Wednesday, March 23, 2011

The Magic of Knitting: Why the Kitchener Stitch Works

There are some things in the universe that I'm just glad they work but don't understand why. Gravity, for instance. I'm just relieved it holds me to the planet everyday, all day. For a long time there were many things with knitting that were the same way. I didn't understand why something worked; I was just glad that it did and looked pretty all at the same time. The Kitchener Stitch was one of those magical elements of knitting for me. It made the toes of my hand-knit socks comfortable to wear and looked neat and tidy. As I was kitchenering the toe of a sock I knit for my husband the other day I began to wonder why it works the way it does. Off to Google I went and here is what I found.

1. The Kitchener Stitch (KS) is a method of grafting two equal sets of live stitches together without a seam.

2. The KS is named after Lord Kitchener, the British Secretary of State for War during World War I. He supposedly invented the finishing technique because the socks with toe seams his troops were wearing were rubbing their feet raw.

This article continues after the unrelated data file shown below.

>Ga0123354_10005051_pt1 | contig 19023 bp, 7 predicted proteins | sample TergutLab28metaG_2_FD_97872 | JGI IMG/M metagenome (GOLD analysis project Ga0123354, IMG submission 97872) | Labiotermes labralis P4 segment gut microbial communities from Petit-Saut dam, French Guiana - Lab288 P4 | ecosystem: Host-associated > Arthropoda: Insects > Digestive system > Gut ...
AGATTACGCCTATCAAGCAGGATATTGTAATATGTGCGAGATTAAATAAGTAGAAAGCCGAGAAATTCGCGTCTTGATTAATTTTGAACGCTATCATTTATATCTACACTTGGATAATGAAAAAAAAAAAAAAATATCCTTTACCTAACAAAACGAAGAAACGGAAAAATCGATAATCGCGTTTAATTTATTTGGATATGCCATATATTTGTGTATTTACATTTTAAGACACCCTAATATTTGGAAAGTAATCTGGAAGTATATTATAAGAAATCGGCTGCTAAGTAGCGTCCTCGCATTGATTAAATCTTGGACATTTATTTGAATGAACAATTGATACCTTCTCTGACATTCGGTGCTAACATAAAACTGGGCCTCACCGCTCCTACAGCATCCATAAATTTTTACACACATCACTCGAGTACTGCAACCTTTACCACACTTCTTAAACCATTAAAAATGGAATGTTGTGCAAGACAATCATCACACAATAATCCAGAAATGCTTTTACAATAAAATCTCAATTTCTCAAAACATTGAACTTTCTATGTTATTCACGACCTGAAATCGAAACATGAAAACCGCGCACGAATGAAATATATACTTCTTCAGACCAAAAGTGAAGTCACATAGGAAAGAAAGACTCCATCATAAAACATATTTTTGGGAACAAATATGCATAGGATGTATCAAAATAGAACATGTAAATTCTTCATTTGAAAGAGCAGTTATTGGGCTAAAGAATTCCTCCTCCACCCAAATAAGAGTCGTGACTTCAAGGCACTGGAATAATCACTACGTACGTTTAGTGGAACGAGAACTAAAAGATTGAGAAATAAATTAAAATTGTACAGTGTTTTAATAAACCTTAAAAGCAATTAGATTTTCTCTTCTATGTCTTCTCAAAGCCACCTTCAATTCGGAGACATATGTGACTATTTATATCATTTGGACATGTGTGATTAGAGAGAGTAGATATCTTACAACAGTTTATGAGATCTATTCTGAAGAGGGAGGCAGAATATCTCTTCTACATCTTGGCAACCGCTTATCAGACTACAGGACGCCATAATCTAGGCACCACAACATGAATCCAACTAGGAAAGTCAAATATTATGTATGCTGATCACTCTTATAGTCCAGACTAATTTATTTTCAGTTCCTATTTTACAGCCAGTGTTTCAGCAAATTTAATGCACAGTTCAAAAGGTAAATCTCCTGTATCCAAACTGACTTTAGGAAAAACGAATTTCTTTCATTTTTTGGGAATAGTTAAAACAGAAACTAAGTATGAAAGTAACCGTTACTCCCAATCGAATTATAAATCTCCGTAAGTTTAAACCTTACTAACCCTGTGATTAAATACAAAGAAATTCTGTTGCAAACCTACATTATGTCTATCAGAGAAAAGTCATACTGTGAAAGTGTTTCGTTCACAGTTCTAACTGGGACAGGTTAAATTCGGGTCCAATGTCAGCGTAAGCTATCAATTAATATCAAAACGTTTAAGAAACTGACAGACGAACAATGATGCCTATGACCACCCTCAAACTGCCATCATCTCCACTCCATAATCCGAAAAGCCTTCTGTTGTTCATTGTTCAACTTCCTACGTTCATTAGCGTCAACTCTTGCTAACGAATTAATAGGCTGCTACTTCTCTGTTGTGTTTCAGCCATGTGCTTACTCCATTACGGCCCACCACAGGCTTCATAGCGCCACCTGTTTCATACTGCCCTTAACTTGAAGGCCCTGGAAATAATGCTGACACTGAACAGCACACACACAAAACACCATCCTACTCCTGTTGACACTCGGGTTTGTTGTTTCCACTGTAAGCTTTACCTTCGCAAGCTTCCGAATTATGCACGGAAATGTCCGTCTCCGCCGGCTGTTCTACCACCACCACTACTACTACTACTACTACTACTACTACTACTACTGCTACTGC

But why does it work? By doing the KS you are essentially adding a row to your knitting – in pattern – with a tapestry needle instead of using knitting needles. To graft them invisibly you will either knit or purl the stitch off the needle, depending on what stitch needs to show on the Right Side of the work. By doing this you'll join the two pieces together without a seam and stay in pattern!

What magical elements of knitting did you just accept but now understand on a deeper level?


  1. I think it would be the Kitchener stitch as well - but I remember the realization that knitting in the round is just one be spiral - hence stripes are always off a notch. Great post - thanks!!

  2. I have no idea how a cast-on works...specifically a long-tail CO. I have no idea which piece of yarn (the one over your finger or the one over your thumb) makes up what part of that first row...I just do it and believe ;)